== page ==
North Korea Pulls Anti-American Merchandise from Souvenir Shops

North Korean souvenirs postcards and book purchased by Matthew Lee, diplomatic writer for The Associated Press, are photographed in Washington, Friday, May 11, 2018. Lee was one of two journalists allowed to accompany Secretary of State Mike Pompeo on his trip to North Korea this week. (AP Photo/Pablo Martinez Monsivais)
AP Photo/Pablo Martinez Monsivais

Not only has North Korea canceled its annual month of anti-American rage this year (or at least toned it down quite a bit), but visitors tell reporters this week that America-bashing merchandise is disappearing from souvenir shops despite their status as perennial bestsellers.

Granted that most information about secretive North Korea is anecdotal in nature, and quiet orders from Pyongyang to cool it with Uncle-Sam-as-the-Devil bobbleheads could be quickly reversed, eyewitness accounts related by Fox News agree there has been a real change in the North Korean hate fetish industry:

Western companies that offer guided tours in the Hermit Kingdom say from the DMZ to Pyongyang, anti-American souvenirs, stamps and postcards have been disappearing from store shelves.

“They’re always very popular, not very subtle, and, as of now, have all been removed,” Simon Cockerell, the general manager at Koryo Tours, told Reuters.

Another tour manager told the news organization that “they’ve shifted the focus from anti-Americanism to improving agriculture, sports and boosting the local economy.”

“It’s not just at the DMZ, all the anti-American posters I usually see around Kim Il Sung Square and at shops [in Pyongyang], they’ve all just gone,” said Rowan Beard of Young Pioneer Tours. “In five years working in North Korea, I’ve never seen them completely disappear before.”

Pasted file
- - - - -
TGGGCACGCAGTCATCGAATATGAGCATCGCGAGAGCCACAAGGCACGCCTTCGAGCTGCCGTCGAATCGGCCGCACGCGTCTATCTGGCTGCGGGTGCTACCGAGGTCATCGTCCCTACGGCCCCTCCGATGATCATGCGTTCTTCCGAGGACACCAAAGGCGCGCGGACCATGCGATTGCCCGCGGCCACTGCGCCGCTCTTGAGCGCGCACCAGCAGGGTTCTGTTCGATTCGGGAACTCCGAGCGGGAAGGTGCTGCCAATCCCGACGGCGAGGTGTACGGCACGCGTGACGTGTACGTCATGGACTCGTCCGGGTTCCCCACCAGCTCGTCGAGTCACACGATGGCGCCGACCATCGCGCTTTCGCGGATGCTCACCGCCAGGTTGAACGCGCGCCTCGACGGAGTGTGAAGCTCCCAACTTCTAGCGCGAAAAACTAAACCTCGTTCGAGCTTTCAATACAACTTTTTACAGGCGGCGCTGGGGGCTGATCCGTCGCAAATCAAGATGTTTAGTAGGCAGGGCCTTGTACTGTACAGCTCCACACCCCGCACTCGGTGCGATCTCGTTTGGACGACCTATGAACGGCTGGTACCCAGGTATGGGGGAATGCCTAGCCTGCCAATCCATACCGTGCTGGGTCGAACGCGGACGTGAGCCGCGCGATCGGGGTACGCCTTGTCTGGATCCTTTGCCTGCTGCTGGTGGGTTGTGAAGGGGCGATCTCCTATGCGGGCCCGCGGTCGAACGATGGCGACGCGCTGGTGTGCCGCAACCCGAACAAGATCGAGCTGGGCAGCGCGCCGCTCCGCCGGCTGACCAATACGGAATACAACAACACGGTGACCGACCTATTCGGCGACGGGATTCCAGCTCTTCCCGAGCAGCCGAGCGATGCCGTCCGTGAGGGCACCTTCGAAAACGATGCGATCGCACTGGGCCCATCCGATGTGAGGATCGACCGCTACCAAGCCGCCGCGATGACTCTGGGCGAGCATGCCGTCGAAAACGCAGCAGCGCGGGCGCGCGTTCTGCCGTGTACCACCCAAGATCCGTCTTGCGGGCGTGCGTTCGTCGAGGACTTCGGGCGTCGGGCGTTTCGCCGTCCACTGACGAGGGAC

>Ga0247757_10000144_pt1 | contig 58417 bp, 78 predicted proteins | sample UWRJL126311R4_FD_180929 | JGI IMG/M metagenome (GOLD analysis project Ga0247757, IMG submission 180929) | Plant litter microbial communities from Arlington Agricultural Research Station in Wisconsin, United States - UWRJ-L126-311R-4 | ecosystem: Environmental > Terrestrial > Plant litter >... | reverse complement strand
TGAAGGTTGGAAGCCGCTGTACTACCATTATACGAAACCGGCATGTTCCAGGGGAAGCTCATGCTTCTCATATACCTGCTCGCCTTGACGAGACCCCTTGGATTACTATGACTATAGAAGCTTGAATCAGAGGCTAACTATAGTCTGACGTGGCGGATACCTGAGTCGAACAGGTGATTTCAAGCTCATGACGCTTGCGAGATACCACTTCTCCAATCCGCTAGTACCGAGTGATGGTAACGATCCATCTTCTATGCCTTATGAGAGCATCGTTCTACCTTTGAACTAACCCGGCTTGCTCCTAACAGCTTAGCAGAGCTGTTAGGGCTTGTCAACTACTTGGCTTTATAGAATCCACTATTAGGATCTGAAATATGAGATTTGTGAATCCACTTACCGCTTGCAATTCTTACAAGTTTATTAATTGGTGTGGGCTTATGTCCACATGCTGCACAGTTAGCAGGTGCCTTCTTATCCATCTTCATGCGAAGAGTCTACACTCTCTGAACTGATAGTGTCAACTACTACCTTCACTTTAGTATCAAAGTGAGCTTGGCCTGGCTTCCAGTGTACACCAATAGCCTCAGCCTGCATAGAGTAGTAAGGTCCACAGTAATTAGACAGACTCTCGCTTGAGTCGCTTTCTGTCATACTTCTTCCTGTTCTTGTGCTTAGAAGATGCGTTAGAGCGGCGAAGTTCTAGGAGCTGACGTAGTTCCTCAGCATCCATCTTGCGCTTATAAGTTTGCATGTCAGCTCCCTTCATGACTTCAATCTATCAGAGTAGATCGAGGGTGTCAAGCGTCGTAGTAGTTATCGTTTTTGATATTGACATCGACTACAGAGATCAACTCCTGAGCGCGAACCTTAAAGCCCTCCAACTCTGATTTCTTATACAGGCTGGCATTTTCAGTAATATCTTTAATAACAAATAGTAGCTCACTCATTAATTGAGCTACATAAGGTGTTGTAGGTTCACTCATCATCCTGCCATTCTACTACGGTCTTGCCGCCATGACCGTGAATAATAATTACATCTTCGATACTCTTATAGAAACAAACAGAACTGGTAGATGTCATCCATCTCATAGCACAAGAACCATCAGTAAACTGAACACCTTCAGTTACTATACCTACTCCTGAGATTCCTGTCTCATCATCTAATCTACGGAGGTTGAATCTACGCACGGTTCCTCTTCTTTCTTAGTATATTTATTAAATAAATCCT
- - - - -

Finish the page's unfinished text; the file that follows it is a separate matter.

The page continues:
“North Korea, for decades, has had the virulent anti-U.S. propaganda. It’s all stopped,” added analyst Gordon Chang. “All the anti-U.S. trinkets have been now replaced with trinkets now showing friendship.”

Fox News says, “it appears that some opinions in North Korea have changed,” while the Associated Press calls it a “sign of detente,” which humorously understates how top-down and subject to instant revision all of this is. North Korean shopkeepers do not mothball their best-selling wares because they suddenly feel great about America and no longer wish to hawk postcards that show a nuclear attack on Washington.

It should be obvious these merchandise sales and anti-American demonstrations are partly intended as signals to foreign visitors and journalists, and right now, the signal is positive and upbeat. The move may be unprecedented by a leader like dictator Kim Jong-un and perhaps may get foreign investors thinking about the possibilities in reformed North Korea.

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